(This article relates to the 2010 eruption at Eyjafjallajokull. For information on the May 2011 eruption at Grimsvotn, please check the IceNews homepage for regular updates) IceNews poses some pressing questions about the Eyjafjallajokull eruption to Ari Trausti Gudmundsson, the prominent Icelandic geologist, journalist and author. Ari Trausti’s published works include books about volcanoes, nature, environmental protection and astronomy.
What is the volcano doing now: are things getting better or worse?
The Eyjafjallajökull eruption has now (by May 5th) entered its third phase. The first was the lava eruption at the Fimmvörðuháls Ridge. The second was almost a week of rather intense ash production (due to much water from melting ice). The third is characterised by far less ash production (10% or less of the original) but substantial lava flow. The eruption is still somewhat explosive so that ash is carried half as high as before and big lava lumps fly short distances. Two eruption vents are now silent and only the northernmost is active, building up a solid scoria and lava crater within a big ice cauldron in the summit crater of the volcano. The thick lava is tunnelling its way beneath the glacier ice, heading north and downwards to the base of the volcano. Bouts of meltwater flow from the Gígjökull outlet glacier but the discharge is far from being what it was during the first day of the summit eruption.
Are there any indications at all as to how long this eruption might continue?
No, there are none. The registered volcanic tremors are still in good order. The intensity may swing but it seems that the magma flow rate is stable, seen over 2-3 days. The land around the volcano has subsided (according to GPS-monitoring), but less so now than a few days ago. A central volcano eruption, like this one, can continue for weeks or months to come, even years, but the eruption might also “take a break” and then continue. The chosen scenario would be that it abated rather quickly from now; and this could of course happen.
How likely do you think we are to see another eruption in the very near future?
The average eruption rate in Iceland is one eruption every 4-5 years or so. Sometimes a number of them may occur within a decade but a decade may pass with only one eruption, or none. So, we will see an eruption in the future but today there is no indication of where or when.
Is it really safe to visit Iceland any more?
Yes it absolutely is. Think of the last 5-6 decades. It was totally safe to visit Iceland then, despite a number of volcanic eruptions. This time it is utterly safe as well. Everything functions normally and the farming area where damage has been done is not large (but some farms are really struggling and need assistance which they get from volunteers and official institutions). The only snag is that air traffic in Iceland and close-by (not all over Europe or farther away) may have to face some closures for a day or two, if winds are unfavourable, based on that the eruption holds its current phase or lessens. It is downright interesting to witness an eruption, so there is a good reason to visit.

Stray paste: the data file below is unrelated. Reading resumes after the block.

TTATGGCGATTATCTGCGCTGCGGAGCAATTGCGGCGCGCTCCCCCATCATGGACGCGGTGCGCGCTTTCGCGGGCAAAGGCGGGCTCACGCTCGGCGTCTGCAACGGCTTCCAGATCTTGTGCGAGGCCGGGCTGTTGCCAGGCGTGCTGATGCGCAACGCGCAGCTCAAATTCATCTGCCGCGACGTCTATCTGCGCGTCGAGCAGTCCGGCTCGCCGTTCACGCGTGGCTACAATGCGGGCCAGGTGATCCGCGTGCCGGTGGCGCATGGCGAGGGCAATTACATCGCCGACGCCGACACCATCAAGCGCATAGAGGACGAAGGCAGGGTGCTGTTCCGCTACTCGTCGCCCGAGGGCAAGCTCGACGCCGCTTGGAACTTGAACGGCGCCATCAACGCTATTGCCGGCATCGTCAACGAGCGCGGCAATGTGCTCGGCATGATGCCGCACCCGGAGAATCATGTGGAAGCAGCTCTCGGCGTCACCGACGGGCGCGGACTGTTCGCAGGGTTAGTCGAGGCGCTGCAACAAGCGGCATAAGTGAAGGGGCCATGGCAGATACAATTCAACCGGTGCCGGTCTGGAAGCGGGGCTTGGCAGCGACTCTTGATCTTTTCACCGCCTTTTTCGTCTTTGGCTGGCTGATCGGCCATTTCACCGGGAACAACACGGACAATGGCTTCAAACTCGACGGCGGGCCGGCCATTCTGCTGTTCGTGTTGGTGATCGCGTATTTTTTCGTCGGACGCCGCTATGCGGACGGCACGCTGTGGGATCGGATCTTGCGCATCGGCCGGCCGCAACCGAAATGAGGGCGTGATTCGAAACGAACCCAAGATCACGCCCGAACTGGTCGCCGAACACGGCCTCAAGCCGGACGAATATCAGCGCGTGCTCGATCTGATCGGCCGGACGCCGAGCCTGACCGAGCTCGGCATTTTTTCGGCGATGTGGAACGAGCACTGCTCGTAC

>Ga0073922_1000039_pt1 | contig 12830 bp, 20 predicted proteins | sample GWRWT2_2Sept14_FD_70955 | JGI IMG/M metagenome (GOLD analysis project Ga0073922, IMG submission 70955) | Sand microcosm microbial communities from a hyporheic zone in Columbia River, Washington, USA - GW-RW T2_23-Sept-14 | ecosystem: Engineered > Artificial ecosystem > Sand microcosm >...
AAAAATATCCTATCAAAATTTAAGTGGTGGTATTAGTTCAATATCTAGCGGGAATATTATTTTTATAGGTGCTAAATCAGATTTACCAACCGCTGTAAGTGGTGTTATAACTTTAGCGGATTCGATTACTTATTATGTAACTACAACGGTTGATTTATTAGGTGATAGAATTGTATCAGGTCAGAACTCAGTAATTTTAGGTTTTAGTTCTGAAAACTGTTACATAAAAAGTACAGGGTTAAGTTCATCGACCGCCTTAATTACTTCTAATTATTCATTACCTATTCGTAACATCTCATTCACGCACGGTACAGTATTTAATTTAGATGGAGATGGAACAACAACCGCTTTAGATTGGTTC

Why is it that the ash chaos seems to be over now even though the eruption isn’t?
The ash production is still at hand (and causing troubles close to the volcano) but the power of the explosive activity is much less than before and the fine grained ash is not spread as far as before, partly because the volume is not large and it is not carried high into the air. The lava flow has ample room below the mountain slopes, without causing any havoc and gasses are only problematic very close to the site where meltwater flows from the Gígjökull outlet glacier.
What can we do, as society and as individuals, to make ourselves safer?
The Icelanders have done everything in their power to prevent problems or damage and the monitoring system is good as well as measures taken by the Civil Protection Department. Some 99% of the population is safe and so will every visitor be. The 1% living close to the volcano is safe even if they have to take on the ash fall and fight the consequences. In other countries everyone is safe but governments and transport authorities should address the issue of volcanoes in Italy or Iceland disturbing air traffic in the future.
Is this volcano going to affect the climate?
No, far from it. This eruption (i.e. the productivity and intensity) classifies as a small eruption. Even if it drags on for a long time, no effect on the climate will be noted.
Many thanks go to Ari Trausti Gudmundsson for answering some of the questions we here at IceNews hear asked again and again.
Volcano photo: Anders Peter Amsnæs / www.imagix.dk
Portrait of Ari Trausti: Ferdamalastofa.is